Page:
Balance Needed in Use of Virtual Tumor Boards

By Leah Lawrence - Last Updated: September 20, 2022

With the use of a virtual format, there was a significant increase in overall tumor board attendance and case presentations per meeting, according to a study in JCO Practice.

Researchers at a National Cancer Institute-designated Comprehensive Cancer Center compared 12-month in-person and 12-month virtual tumor board data to assess for differences in attendance and case presentation patterns.

Attendance increased by 46% with the virtual platform compared with in-person meetings (P<.001). This increase occurred across all specialties studied (breast, gastrointestinal, gynecology, liver, lung, melanoma, and urology). There was also a 20% increase in case presentations with the virtual format (P<.001).

In an accompanying editorial, Elan D. Panov, MD, and Katherine A. Enright, MD, MPH, of Trillium Health Partners, Mississauga, Ontario, Canada, called these results impressive, but added that there are still many questions to be answered regarding the use of virtual tumor boards.

For example, does increased quantity of attendance and case presentation correlate with improved quality of patient outcomes?

One of the obvious benefits of a virtual format, they wrote, is increased accessibility.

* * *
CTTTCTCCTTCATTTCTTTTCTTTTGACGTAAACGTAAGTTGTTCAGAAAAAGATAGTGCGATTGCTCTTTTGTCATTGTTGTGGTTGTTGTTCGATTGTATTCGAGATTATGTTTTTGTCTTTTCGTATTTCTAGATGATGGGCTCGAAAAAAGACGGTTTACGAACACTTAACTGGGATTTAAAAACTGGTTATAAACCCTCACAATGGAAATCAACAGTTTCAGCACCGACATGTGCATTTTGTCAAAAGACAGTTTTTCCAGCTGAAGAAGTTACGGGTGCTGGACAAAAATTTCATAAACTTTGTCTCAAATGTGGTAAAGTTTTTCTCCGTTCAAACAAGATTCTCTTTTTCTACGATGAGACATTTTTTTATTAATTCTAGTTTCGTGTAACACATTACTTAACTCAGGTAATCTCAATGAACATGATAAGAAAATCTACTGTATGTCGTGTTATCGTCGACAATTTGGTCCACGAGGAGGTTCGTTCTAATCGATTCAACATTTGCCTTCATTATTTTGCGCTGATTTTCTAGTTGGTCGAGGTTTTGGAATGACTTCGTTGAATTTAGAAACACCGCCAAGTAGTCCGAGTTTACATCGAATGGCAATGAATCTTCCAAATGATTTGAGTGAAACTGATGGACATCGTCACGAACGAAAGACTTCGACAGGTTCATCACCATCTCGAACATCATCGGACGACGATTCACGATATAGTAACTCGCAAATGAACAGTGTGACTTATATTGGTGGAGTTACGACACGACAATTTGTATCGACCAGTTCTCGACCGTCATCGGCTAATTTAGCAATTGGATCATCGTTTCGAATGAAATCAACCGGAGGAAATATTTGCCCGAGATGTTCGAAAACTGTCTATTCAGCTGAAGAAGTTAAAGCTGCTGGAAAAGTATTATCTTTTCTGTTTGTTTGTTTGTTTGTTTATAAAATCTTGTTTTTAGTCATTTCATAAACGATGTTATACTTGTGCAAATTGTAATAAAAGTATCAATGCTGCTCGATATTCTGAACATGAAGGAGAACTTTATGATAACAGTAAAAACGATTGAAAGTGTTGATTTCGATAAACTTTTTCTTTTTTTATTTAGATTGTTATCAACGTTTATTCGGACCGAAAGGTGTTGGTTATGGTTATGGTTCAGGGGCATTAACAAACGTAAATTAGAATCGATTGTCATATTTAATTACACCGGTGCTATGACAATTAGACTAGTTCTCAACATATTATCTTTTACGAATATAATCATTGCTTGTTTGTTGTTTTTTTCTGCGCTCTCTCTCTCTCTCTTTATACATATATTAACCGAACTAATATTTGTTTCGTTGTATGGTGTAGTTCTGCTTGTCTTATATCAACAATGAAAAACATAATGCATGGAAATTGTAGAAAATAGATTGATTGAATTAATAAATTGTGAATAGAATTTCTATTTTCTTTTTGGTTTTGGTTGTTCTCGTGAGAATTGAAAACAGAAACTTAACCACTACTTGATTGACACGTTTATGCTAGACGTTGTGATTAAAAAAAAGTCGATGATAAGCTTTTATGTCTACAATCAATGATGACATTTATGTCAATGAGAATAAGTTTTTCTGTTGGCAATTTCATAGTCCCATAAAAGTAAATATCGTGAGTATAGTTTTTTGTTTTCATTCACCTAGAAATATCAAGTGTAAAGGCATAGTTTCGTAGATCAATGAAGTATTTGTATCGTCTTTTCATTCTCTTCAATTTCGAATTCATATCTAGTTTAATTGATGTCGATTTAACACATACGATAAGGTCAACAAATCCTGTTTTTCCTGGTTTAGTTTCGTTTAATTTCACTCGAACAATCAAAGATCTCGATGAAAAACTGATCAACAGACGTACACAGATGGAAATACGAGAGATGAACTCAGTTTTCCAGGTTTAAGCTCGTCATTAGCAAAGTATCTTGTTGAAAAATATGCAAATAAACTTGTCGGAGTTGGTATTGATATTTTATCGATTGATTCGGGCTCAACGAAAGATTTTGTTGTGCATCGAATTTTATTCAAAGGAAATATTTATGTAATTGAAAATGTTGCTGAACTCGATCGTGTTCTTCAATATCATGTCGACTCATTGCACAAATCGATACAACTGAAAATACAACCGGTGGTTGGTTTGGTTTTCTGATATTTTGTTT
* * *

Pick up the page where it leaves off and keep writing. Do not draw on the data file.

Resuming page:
“Davis et al reported anecdotal evidence that this increase was, in part, from more community oncologists attending the multidisciplinary tumor board of a Comprehensive Cancer Center. Having the ability to log on from wherever you are is a major benefit, given our busy schedules and daily commitments,” they wrote. “Furthermore, having physicians from different community and rural hospitals virtually participate reduces isolation in decision making and, hopefully, improves patient care in smaller centers.”

However, attendance does not equate to active engagement.

The additional case presentations led to an assumption of more positive patient outcomes, but this remains to be measured.

A potential downside of virtual tumor boards is a lack of in-person interactions, Panov and Enright wrote.

“Building a sense of community among health care providers, especially in oncology, is important not only for improving patient care but also for our own well-being in an otherwise challenging field,” they wrote.

In addition, representation of non-oncology physicians and allied health members at these virtual tumor boards is also of importance.

“They play an important role in the care of our patients, and their insights can, and should, help guide management decisions,” they wrote. “Having online access likely makes it easier for non-oncologists to join multidisciplinary tumor boards but that does not mean it happens.”

Finally, Panov and Enright questioned the sustainability of a virtual format due to issues like “Zoom fatigue”. Rather than a continued online-only format, they suggested a modified virtual tumor board that “supplements a potential return in in-person meetings.”

References

Sources: Integrated Multidisciplinary Brain Metastasis Care Reduces Patient Visits and Shortens Time to Adjuvant Irradiation

Virtual Tumor Board: Benefits, Problems, and Finding Balance in a Postpandemic Future

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